Format

Send to

Choose Destination
Nutrients. 2016 Dec 1;8(12). pii: E768.

Vitamin B12 Status among Pregnant Women in the UK and Its Association with Obesity and Gestational Diabetes.

Author information

1
Warwick Medical School, University of Warwick, Coventry CV2 2DX, UK. N.Sukumar@warwick.ac.uk.
2
Academic Department of Diabetes, Endocrinology and Metabolism, George Eliot Hospital, Nuneaton CV10 7DJ, UK. N.Sukumar@warwick.ac.uk.
3
Warwick Medical School, University of Warwick, Coventry CV2 2DX, UK. H.Venkataraman@warwick.ac.uk.
4
Hull York Medical School, Hertford Building, University of Hull, Hull HU6 7RX, UK. hysdw3@hyms.ac.uk.
5
Academic Department of Diabetes, Endocrinology and Metabolism, George Eliot Hospital, Nuneaton CV10 7DJ, UK. ilona.goljan@geh.nhs.uk.
6
Academic Department of Diabetes, Endocrinology and Metabolism, George Eliot Hospital, Nuneaton CV10 7DJ, UK. selvamonis@geh.nhs.uk.
7
Warwick Medical School, University of Warwick, Coventry CV2 2DX, UK. Vinod.Patel@warwick.ac.uk.
8
Academic Department of Diabetes, Endocrinology and Metabolism, George Eliot Hospital, Nuneaton CV10 7DJ, UK. Vinod.Patel@warwick.ac.uk.
9
Warwick Medical School, University of Warwick, Coventry CV2 2DX, UK. P.Saravanan@warwick.ac.uk.
10
Academic Department of Diabetes, Endocrinology and Metabolism, George Eliot Hospital, Nuneaton CV10 7DJ, UK. P.Saravanan@warwick.ac.uk.

Abstract

BACKGROUND:

To evaluate vitamin B12 and folate status in pregnancy and their relationship with maternal obesity, gestational diabetes mellitus (GDM), and offspring birthweight.

METHODS:

A retrospective case-control study of 344 women (143 GDM, 201 no-GDM) attending a district general hospital and that had B12 and folate levels measured in the early 3rd trimester was performed. Maternal history including early pregnancy body mass index (BMI) and neonatal data (birthweight, sex, and gestational age) was recorded for all subjects.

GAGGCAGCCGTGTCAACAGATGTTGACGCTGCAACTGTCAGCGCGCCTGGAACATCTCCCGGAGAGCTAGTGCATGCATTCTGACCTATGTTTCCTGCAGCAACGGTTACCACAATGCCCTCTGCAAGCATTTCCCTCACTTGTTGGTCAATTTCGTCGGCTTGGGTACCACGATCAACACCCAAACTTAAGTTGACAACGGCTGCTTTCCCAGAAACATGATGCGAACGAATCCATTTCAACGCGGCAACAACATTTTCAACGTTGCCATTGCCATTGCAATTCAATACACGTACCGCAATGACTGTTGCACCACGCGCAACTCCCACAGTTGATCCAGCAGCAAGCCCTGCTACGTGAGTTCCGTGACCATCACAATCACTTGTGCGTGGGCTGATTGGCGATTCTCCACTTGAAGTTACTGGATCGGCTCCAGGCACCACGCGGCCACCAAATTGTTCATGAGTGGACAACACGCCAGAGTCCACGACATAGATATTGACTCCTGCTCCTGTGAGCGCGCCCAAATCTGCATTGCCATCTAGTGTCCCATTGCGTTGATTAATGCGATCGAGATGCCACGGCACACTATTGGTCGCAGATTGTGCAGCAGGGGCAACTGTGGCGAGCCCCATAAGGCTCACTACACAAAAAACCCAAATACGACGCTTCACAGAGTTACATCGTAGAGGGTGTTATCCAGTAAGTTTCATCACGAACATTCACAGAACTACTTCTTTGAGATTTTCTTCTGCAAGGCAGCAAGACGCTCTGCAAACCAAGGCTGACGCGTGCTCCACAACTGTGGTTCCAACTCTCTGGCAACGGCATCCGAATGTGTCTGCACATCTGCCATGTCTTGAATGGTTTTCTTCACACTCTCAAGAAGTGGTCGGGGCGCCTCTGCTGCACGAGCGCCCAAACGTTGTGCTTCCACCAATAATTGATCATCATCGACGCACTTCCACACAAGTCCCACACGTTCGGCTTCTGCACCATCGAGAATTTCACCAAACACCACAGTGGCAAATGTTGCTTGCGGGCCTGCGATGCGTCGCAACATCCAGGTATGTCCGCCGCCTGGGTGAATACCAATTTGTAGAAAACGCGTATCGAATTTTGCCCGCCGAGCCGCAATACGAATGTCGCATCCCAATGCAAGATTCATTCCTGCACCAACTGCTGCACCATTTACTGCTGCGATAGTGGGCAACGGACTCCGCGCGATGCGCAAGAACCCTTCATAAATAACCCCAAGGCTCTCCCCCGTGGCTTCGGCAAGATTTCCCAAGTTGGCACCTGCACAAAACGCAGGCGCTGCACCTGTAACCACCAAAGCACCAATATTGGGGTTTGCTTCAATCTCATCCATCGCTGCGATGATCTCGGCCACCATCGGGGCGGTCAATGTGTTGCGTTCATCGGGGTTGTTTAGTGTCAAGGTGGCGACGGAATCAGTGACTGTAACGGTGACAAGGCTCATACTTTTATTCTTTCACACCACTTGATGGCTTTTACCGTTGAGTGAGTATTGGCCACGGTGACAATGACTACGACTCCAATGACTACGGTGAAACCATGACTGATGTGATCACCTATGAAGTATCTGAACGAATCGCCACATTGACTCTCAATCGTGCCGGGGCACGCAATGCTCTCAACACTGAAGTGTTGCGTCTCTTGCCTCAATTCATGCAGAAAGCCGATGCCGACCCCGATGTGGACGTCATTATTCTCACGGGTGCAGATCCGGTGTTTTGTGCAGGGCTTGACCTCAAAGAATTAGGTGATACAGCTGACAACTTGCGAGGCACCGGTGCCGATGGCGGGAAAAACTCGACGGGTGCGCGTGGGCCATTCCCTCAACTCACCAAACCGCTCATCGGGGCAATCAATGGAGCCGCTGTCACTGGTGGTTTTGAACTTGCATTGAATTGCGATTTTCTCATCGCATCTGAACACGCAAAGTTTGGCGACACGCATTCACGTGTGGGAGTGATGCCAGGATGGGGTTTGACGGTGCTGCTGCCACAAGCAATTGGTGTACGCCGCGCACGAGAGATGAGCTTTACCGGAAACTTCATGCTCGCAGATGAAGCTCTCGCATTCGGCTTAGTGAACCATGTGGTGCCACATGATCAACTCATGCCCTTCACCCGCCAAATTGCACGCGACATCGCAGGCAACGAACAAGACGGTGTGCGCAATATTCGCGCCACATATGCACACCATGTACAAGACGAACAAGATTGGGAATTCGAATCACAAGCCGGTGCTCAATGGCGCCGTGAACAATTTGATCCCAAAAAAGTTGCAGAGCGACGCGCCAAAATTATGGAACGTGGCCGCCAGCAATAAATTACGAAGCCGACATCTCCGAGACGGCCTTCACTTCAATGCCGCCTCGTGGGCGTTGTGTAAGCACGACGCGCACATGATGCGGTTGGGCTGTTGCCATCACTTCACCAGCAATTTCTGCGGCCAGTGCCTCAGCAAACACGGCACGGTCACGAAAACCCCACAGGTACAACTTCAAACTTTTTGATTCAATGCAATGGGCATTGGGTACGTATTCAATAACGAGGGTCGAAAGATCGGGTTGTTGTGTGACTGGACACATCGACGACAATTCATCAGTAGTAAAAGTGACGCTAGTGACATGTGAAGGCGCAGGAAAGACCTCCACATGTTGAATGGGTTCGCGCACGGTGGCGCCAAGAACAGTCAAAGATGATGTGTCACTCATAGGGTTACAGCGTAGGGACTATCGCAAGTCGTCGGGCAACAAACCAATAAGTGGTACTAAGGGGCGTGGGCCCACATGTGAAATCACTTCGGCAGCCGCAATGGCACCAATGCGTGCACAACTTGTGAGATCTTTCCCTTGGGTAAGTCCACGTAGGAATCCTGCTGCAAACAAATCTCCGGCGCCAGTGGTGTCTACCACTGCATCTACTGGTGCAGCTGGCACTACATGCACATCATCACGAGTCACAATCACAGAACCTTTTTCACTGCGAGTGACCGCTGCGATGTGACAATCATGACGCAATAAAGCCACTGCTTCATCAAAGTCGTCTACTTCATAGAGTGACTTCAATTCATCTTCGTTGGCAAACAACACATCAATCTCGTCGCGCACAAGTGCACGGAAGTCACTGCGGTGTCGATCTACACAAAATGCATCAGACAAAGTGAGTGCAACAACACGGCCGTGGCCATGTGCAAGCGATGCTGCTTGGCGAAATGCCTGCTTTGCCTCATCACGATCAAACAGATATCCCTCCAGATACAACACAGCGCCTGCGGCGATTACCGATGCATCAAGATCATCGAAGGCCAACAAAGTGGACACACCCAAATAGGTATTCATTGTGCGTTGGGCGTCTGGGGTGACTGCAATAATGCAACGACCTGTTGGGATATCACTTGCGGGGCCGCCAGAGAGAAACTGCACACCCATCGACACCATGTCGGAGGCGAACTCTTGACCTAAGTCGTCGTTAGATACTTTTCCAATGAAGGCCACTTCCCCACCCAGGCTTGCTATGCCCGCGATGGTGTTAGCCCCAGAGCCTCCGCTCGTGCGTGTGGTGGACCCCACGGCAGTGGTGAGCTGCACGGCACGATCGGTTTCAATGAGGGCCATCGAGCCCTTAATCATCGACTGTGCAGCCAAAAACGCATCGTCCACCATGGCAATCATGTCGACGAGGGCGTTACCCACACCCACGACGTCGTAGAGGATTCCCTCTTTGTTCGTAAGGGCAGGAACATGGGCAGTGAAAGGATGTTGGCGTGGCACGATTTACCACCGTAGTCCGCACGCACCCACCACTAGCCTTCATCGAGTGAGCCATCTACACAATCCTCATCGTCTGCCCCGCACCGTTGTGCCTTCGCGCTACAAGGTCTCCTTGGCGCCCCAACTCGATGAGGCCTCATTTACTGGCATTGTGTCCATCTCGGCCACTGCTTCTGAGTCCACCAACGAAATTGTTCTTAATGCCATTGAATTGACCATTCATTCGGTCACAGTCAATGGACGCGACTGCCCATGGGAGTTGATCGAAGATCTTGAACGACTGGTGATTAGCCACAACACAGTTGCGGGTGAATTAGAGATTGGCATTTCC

RESULTS:

26% of the cohort had B12 levels <150 pmol/L (32% vs. 22% in the two groups respectively, p < 0.05) while 1.5% were folate deficient. After adjusting for confounders, 1st trimester BMI was negatively associated with 3rd trimester B12 levels. Women with B12 insufficiency had higher odds of obesity and GDM (aOR (95% CI) 2.40 (1.31, 4.40), p = 0.004, and 2.59 (1.35, 4.98), p = 0.004, respectively), although the latter was partly mediated by BMI. In women without GDM, the lowest quartile of B12 and highest quartile of folate had significantly higher adjusted risk of fetal macrosomia (RR 5.3 (1.26, 21.91), p = 0.02 and 4.99 (1.15, 21.62), p = 0.03 respectively).

CONCLUSION:

This is the first study from the UK to show that maternal B12 levels are associated with BMI, risk of GDM, and additionally may have an independent effect on macrosomia. Due to the increasing burden of maternal obesity and GDM, longitudinal studies with B12 measurements in early pregnancy are needed to explore this link.

KEYWORDS:

gestational diabetes; macrosomia; obesity; vitamin B12

PMID:
27916927
PMCID:
PMC5188423
DOI:
10.3390/nu8120768
[Indexed for MEDLINE]
Free PMC Article

Conflict of interest statement

This research received no specific grant from any funding agency in the public, commercial, or not-for-profit sectors. PS is partly supported by a project grant from MRC (Grant Ref: MR/J000094/1) which is designed to assess the impact of B12 levels in early pregnancy on gestational diabetes.

Supplemental Content

Full text links

Icon for Multidisciplinary Digital Publishing Institute (MDPI) Icon for PubMed Central
Loading ...
Support Center